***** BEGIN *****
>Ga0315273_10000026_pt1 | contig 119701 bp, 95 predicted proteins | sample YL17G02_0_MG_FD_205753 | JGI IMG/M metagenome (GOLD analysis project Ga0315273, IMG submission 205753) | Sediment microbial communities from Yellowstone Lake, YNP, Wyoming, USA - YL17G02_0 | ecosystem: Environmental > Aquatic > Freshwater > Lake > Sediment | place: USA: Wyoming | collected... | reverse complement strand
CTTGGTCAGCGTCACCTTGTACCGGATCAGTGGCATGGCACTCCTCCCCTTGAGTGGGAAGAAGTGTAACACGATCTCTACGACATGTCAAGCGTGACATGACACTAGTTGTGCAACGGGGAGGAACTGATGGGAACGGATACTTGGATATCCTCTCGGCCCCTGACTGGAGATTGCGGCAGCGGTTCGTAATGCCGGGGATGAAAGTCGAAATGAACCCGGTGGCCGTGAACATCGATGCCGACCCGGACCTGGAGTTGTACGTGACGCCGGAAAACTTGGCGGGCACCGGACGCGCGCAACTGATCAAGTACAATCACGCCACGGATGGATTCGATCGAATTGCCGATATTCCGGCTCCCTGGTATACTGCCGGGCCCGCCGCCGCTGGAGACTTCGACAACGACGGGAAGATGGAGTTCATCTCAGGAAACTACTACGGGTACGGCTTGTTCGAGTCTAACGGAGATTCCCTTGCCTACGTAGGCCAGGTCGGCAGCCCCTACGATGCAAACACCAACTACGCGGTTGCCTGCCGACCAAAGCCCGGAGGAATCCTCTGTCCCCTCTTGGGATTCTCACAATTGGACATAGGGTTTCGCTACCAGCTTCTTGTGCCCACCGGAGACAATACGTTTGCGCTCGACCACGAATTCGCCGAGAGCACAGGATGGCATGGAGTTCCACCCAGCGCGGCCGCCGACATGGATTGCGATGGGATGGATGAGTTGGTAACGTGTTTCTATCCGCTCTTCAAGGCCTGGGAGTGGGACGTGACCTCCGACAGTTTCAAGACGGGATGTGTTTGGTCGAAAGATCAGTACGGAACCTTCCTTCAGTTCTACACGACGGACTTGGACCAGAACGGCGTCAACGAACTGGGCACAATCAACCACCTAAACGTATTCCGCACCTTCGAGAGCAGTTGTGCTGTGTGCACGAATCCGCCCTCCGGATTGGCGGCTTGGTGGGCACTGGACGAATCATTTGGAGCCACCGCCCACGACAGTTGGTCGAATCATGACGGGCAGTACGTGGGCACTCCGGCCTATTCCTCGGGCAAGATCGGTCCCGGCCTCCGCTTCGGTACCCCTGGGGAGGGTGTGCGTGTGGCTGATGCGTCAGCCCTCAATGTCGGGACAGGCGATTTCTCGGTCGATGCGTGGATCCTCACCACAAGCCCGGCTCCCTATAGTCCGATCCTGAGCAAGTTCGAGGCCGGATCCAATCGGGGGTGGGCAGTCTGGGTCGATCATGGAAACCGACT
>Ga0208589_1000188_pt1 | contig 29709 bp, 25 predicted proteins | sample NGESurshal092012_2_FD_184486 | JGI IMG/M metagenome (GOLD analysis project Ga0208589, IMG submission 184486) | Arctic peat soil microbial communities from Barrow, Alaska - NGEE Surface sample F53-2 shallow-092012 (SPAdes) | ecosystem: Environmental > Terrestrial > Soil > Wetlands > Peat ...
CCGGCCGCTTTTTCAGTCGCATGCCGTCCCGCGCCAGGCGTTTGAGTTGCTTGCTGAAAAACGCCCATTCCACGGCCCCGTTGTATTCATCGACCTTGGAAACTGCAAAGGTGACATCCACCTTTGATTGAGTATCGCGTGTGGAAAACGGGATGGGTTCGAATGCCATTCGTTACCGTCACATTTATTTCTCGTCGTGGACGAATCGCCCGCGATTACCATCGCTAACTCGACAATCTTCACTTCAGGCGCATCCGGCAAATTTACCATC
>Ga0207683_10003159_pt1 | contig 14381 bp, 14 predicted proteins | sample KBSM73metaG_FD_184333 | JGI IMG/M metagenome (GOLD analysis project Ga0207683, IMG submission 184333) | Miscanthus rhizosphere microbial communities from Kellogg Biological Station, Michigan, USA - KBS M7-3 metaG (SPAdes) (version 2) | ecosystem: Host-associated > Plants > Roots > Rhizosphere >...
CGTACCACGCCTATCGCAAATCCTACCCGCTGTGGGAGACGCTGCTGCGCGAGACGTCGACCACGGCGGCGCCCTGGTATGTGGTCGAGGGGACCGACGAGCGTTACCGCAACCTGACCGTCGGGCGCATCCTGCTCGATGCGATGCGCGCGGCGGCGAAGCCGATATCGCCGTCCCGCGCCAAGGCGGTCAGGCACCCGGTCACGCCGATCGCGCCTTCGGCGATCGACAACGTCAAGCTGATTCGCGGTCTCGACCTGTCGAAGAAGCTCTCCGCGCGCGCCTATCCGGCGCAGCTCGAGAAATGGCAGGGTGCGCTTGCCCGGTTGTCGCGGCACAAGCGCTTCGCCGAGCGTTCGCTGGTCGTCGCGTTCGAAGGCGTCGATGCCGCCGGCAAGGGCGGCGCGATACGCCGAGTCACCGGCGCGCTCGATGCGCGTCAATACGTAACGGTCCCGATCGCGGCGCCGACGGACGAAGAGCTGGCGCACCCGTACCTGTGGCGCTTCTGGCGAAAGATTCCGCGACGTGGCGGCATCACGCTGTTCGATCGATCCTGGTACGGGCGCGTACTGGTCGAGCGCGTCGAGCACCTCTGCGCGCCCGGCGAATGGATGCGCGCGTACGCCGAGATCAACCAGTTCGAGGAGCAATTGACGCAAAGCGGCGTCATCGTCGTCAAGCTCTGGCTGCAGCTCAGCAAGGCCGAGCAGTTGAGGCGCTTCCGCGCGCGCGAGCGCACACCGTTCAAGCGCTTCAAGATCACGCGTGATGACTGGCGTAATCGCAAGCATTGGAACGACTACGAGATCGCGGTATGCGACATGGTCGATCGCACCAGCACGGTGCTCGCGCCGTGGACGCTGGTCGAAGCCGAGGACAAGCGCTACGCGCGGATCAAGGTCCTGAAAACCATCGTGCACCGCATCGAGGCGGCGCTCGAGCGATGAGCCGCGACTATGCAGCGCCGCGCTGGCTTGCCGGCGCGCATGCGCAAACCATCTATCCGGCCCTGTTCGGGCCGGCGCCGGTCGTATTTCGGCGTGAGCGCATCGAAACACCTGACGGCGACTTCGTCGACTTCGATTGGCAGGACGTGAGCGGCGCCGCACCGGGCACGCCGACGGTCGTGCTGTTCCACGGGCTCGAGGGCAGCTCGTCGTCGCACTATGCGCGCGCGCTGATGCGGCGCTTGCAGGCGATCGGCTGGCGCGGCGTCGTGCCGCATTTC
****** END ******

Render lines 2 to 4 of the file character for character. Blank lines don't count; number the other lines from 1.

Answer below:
CTTGGTCAGCGTCACCTTGTACCGGATCAGTGGCATGGCACTCCTCCCCTTGAGTGGGAAGAAGTGTAACACGATCTCTACGACATGTCAAGCGTGACATGACACTAGTTGTGCAACGGGGAGGAACTGATGGGAACGGATACTTGGATATCCTCTCGGCCCCTGACTGGAGATTGCGGCAGCGGTTCGTAATGCCGGGGATGAAAGTCGAAATGAACCCGGTGGCCGTGAACATCGATGCCGACCCGGACCTGGAGTTGTACGTGACGCCGGAAAACTTGGCGGGCACCGGACGCGCGCAACTGATCAAGTACAATCACGCCACGGATGGATTCGATCGAATTGCCGATATTCCGGCTCCCTGGTATACTGCCGGGCCCGCCGCCGCTGGAGACTTCGACAACGACGGGAAGATGGAGTTCATCTCAGGAAACTACTACGGGTACGGCTTGTTCGAGTCTAACGGAGATTCCCTTGCCTACGTAGGCCAGGTCGGCAGCCCCTACGATGCAAACACCAACTACGCGGTTGCCTGCCGACCAAAGCCCGGAGGAATCCTCTGTCCCCTCTTGGGATTCTCACAATTGGACATAGGGTTTCGCTACCAGCTTCTTGTGCCCACCGGAGACAATACGTTTGCGCTCGACCACGAATTCGCCGAGAGCACAGGATGGCATGGAGTTCCACCCAGCGCGGCCGCCGACATGGATTGCGATGGGATGGATGAGTTGGTAACGTGTTTCTATCCGCTCTTCAAGGCCTGGGAGTGGGACGTGACCTCCGACAGTTTCAAGACGGGATGTGTTTGGTCGAAAGATCAGTACGGAACCTTCCTTCAGTTCTACACGACGGACTTGGACCAGAACGGCGTCAACGAACTGGGCACAATCAACCACCTAAACGTATTCCGCACCTTCGAGAGCAGTTGTGCTGTGTGCACGAATCCGCCCTCCGGATTGGCGGCTTGGTGGGCACTGGACGAATCATTTGGAGCCACCGCCCACGACAGTTGGTCGAATCATGACGGGCAGTACGTGGGCACTCCGGCCTATTCCTCGGGCAAGATCGGTCCCGGCCTCCGCTTCGGTACCCCTGGGGAGGGTGTGCGTGTGGCTGATGCGTCAGCCCTCAATGTCGGGACAGGCGATTTCTCGGTCGATGCGTGGATCCTCACCACAAGCCCGGCTCCCTATAGTCCGATCCTGAGCAAGTTCGAGGCCGGATCCAATCGGGGGTGGGCAGTCTGGGTCGATCATGGAAACCGACT
>Ga0208589_1000188_pt1 | contig 29709 bp, 25 predicted proteins | sample NGESurshal092012_2_FD_184486 | JGI IMG/M metagenome (GOLD analysis project Ga0208589, IMG submission 184486) | Arctic peat soil microbial communities from Barrow, Alaska - NGEE Surface sample F53-2 shallow-092012 (SPAdes) | ecosystem: Environmental > Terrestrial > Soil > Wetlands > Peat ...
CCGGCCGCTTTTTCAGTCGCATGCCGTCCCGCGCCAGGCGTTTGAGTTGCTTGCTGAAAAACGCCCATTCCACGGCCCCGTTGTATTCATCGACCTTGGAAACTGCAAAGGTGACATCCACCTTTGATTGAGTATCGCGTGTGGAAAACGGGATGGGTTCGAATGCCATTCGTTACCGTCACATTTATTTCTCGTCGTGGACGAATCGCCCGCGATTACCATCGCTAACTCGACAATCTTCACTTCAGGCGCATCCGGCAAATTTACCATC